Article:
For Hooper, a self-declared suburbanite with only limited prior contact with Aboriginal people, arriving in an indigenous community rife with substance abuse and domestic violence was confronting. ‘The fact that you can travel 15 minutes from the mainland and really be in a Third World part of the country is really shocking. You can actually feel physically sick sometimes because, even though you read about these things, it’s different seeing them for yourself.’

Hooper followed the Doomadgee case for more than two years; what began as a magazine story burgeoned into The Tall Man (2008). She gained rare insight into life in Palm Island’s indigenous community by developing a close relationship with the late Cameron Doomadgee’s family.

‘I wanted this book to go beyond the news story and to be about people; to find what was universal about this case, be it the desire for justice, or for revenge, or people’s grief or rage.’

The same logic compelled Hooper to try to understand the man accused of killing Doomadgee. While she was never granted access to Hurley, Hooper gleaned insight into his motivations at his supporters’ meetings. She was exposed to some odious racism in the process, but Hooper did not leave without changing her opinion of the accused. ‘At the beginning he seemed like a cartoonish North Australian copper; I guess we all desire fairy stories where everybody’s good and bad and, literally, black and white. But this was a much more complicated story.’ Hurley had been decorated for bravery during his past work in indigenous communities and was also widely perceived as a popular and genial figure. Hooper’s portrayal of his motivations is vividly detailed, and even flecked with empathy. ‘You are confronted, day in day out, with extraordinary violence. It can make one wonder, “Who would not crack up?”’ she says.

Hurley was ultimately acquitted by an all-white jury; a verdict Hooper says she had come to expect. The trial serves as the book’s denouement – and Hooper lays many of its defects bare – but the book reaches beyond the Doomadgee case and highlights the connection between Aboriginal Australia’s tortured history and its present malaise.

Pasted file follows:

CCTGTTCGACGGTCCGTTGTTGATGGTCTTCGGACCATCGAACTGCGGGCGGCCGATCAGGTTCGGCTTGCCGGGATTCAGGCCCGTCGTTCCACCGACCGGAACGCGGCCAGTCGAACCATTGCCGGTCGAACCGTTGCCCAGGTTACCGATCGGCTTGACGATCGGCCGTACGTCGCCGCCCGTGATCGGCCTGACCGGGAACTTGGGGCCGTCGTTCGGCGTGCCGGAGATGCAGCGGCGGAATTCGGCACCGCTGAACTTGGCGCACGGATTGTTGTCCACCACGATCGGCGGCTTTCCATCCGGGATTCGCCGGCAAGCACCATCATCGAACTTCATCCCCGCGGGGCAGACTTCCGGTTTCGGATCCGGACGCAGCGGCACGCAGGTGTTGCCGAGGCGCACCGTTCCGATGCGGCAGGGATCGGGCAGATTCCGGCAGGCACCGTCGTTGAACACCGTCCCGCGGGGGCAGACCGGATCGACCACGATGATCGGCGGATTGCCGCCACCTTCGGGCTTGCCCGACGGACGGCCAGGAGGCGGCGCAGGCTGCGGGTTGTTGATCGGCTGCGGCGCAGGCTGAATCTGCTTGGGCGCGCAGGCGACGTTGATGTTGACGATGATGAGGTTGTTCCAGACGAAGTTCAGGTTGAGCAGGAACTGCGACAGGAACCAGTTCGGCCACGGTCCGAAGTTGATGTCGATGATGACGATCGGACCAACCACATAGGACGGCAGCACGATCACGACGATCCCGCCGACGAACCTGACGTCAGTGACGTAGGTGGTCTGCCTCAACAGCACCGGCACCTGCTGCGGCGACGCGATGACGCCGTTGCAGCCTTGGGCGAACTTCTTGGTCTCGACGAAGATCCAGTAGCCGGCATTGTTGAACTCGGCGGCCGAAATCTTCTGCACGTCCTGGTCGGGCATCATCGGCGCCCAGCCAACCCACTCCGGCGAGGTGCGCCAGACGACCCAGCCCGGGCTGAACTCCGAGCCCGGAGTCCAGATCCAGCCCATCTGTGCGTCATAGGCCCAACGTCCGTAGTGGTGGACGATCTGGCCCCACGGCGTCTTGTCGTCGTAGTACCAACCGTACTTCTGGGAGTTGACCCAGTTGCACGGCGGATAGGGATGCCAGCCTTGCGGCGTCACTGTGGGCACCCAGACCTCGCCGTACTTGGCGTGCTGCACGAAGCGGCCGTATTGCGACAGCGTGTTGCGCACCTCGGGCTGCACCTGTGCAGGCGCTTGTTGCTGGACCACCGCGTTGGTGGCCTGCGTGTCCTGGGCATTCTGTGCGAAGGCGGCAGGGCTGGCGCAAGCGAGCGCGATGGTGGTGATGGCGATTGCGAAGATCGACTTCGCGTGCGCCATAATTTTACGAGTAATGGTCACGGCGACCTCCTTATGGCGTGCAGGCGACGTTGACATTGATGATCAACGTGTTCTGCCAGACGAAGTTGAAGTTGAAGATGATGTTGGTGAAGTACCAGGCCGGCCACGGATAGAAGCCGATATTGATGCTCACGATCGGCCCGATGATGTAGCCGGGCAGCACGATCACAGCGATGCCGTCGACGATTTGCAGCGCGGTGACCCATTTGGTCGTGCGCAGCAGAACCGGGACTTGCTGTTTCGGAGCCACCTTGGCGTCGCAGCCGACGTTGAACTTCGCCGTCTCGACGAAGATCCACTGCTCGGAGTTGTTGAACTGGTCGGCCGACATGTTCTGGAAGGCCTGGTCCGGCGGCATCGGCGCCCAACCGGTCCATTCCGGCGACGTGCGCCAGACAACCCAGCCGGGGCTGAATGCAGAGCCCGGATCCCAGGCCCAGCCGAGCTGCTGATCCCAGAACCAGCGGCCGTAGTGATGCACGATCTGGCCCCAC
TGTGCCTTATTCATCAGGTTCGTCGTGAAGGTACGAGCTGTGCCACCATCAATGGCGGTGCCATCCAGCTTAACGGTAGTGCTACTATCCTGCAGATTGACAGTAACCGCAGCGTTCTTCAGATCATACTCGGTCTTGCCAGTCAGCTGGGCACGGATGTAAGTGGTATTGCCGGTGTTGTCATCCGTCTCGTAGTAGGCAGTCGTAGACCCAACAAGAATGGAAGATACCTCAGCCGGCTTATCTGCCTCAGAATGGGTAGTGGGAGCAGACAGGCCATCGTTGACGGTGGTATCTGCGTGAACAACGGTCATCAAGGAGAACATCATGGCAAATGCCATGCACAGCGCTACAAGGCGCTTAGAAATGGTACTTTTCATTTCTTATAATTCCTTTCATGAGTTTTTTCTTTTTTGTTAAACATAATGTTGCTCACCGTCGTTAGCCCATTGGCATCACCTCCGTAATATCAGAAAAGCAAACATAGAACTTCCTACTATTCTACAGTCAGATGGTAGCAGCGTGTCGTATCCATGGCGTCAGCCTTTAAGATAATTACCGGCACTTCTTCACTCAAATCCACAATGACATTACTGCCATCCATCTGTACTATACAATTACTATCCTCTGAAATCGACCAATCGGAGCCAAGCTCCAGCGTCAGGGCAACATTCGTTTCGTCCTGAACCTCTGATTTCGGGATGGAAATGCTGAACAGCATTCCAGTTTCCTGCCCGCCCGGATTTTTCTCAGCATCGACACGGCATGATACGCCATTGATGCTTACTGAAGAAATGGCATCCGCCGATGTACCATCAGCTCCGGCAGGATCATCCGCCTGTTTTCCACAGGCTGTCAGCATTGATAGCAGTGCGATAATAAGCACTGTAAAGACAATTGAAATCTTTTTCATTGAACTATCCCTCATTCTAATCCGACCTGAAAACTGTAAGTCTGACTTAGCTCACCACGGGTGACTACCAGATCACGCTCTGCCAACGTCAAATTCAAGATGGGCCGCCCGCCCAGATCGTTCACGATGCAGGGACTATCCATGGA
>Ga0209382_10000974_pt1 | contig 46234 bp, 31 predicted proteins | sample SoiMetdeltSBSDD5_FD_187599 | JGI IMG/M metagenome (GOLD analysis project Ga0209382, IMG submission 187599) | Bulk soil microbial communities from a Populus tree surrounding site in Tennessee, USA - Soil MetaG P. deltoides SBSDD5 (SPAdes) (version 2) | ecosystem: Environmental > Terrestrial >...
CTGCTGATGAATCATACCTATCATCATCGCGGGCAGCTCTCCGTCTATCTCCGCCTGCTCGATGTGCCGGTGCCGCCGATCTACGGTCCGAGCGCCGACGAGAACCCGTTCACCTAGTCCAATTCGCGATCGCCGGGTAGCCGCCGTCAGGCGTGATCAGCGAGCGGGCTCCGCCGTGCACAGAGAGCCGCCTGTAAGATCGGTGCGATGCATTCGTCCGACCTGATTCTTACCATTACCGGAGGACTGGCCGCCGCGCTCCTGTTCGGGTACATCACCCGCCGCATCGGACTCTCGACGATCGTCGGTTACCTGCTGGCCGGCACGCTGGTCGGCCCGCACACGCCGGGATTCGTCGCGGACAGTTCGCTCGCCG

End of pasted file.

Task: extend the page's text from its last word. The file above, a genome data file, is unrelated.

Hooper’s book reanimated public concern over the treatment of Aborigines by the judicial system, an issue that has long been obscured in a country desperately insecure about the plight of its Aboriginal population. Her reporting won a Walkley Award, the highest honour in Australian journalism. The book has received a further swag of national literary awards and been published to critical praise around the world. Hooper has clearly been surprised by the level of interest in a story about indigenous Australia. ‘This isn’t the sort of book that people naturally rush to pick up. And, yet strangely, when people read it they have a very visceral reaction.’

It’s tempting to attribute Hooper’s recent success, at least partially, to her novelistic experience with true-crime writing but she notes the two differ greatly in scope and purpose. ‘The Tall Man was a bigger brief than true crime. It’s a story of historical crimes and about the literal collision of black and white Australia; these two men of the same age; and all of the forces that brought them together. The classic true crime question is, “Did he do it?” I wanted this book to be more of a moral puzzle and for another question to emerge: “Could I have done it?”’


James Robertson is an Australian journalist. The 2010 New Zealand Post Writers and Readers Week, part of the New Zealand International Arts Festival, runs in Wellington from 9–14 March. Visit for details of Chloe Hooper’s appearances

This article first appeared in the New Zealand Book Council’s Booknotes


Alison McCulloch’s New York Times review of Death of Doomadgee.